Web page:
The public has a right to chemical and environmental transparency when it comes to food and consumer products. While people should have a right to know, they should also have a right to understand the risks and harm.

Risk and harm are determined by the amount, or dose, of a chemical or substance that comes into contact with a person – not necessarily the toxicity of a substance.

What does it mean to say “The Dose Makes the Poison”?

Detection does not automatically mean harm. For example, a tiny amount of toxic arsenic found in broccoli is far safer than drinking 20 gallons of “safe” water.

The same goes for sodium chloride, glyphosate or theobromine (see common names in chart below). It is important to remember that everyone on the planet is comprised of natural chemicals and compounds. The distinction of dose is critical, otherwise consumers can easily be unnecessarily frightened into worrying about every chemical detected in our food, body or air. California has some of the most stringent laws and regulations in the world. They also recognize detection does not equate to harm.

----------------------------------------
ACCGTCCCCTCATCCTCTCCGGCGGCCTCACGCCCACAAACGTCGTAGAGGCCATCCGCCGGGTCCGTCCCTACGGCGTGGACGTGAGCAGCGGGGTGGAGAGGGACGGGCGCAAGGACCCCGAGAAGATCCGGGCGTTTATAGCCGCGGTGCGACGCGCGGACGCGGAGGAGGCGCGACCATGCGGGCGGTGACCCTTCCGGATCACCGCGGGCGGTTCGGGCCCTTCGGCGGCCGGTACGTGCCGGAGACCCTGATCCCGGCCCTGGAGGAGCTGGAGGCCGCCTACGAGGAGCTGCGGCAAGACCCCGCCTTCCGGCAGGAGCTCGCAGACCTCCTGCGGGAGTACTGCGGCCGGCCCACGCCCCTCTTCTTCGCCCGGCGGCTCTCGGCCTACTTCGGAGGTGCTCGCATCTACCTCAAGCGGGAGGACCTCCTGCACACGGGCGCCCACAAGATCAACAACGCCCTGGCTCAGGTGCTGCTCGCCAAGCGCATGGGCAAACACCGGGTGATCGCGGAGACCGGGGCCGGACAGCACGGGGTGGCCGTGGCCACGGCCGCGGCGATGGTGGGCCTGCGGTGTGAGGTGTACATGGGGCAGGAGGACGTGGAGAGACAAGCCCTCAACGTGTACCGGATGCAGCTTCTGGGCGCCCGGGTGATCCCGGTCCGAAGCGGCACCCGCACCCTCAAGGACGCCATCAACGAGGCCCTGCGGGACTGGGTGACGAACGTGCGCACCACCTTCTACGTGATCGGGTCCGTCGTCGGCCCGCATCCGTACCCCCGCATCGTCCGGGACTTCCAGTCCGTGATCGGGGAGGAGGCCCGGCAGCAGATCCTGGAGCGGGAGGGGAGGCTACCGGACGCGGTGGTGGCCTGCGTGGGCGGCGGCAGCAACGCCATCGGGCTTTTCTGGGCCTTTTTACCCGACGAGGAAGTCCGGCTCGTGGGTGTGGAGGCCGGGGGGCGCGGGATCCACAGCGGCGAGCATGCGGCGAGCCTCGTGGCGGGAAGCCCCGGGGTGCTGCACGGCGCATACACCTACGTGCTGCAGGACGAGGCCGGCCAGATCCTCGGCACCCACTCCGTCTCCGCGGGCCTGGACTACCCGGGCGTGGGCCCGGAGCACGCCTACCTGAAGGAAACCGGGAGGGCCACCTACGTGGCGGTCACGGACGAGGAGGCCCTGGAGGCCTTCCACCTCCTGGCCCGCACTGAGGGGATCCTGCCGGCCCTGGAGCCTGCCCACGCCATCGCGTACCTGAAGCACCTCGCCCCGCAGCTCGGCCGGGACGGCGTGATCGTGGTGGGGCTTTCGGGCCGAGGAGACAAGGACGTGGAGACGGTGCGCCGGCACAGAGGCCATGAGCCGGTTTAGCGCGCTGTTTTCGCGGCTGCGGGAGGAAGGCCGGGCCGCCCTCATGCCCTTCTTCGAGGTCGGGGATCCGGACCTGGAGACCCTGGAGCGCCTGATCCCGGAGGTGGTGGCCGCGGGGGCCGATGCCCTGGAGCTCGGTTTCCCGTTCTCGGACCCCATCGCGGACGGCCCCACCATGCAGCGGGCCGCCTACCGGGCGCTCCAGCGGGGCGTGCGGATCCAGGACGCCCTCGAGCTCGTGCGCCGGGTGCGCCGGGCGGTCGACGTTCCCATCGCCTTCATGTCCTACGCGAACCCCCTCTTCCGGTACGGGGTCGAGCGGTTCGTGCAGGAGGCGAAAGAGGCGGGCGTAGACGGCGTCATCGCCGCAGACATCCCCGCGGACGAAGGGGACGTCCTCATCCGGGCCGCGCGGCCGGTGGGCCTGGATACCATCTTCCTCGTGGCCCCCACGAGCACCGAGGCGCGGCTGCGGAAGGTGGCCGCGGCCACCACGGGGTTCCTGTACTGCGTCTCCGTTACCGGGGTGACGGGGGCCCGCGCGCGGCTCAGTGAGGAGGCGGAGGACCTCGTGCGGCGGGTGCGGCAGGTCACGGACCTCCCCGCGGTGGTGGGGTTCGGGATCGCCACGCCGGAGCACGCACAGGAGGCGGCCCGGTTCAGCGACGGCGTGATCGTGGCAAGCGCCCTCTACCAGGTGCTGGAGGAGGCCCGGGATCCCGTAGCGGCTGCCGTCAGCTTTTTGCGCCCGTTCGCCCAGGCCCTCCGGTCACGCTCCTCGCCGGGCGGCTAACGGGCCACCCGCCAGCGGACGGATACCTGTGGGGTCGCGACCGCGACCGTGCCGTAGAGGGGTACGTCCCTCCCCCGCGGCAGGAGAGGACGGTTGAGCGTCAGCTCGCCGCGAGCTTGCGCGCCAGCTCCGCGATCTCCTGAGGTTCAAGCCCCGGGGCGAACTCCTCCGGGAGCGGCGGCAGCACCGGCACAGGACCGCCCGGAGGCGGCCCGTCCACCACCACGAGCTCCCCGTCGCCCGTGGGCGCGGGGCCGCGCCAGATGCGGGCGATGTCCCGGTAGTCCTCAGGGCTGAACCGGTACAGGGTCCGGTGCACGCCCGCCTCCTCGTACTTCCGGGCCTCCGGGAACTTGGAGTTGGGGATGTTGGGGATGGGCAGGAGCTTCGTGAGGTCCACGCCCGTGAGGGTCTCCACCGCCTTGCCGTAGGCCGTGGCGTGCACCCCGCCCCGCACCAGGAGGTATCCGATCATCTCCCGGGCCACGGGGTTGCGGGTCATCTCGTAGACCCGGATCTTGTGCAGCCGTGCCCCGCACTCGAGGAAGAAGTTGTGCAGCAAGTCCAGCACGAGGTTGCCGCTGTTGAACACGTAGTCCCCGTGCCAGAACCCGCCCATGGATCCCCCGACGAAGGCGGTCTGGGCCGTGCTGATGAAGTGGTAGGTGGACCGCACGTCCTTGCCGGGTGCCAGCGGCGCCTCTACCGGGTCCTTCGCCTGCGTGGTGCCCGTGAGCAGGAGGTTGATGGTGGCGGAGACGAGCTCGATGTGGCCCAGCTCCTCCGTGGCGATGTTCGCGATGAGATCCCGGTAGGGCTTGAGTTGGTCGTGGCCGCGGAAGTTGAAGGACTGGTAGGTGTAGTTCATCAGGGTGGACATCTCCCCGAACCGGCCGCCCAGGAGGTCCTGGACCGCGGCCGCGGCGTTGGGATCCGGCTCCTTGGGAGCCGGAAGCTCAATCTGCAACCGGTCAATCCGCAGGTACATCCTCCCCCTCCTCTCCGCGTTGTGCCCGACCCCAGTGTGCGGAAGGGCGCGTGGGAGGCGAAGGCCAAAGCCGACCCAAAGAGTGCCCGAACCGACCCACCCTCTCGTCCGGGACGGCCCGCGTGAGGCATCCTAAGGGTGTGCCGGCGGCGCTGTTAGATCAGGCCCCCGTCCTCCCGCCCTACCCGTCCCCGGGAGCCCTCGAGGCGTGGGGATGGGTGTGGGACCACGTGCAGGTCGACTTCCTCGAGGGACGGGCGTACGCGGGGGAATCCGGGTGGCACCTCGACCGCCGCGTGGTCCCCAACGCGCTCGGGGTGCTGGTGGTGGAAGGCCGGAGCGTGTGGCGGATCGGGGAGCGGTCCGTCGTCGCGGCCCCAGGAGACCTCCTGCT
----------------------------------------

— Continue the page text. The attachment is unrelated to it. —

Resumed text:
Below is a chart outlining toxicity rankings on the amount of exposure to a given chemical in one setting:

* Toxicity rankings are based on the EPA’s categorization (I through IV) (Title 40 of the Code of Federal Regulations)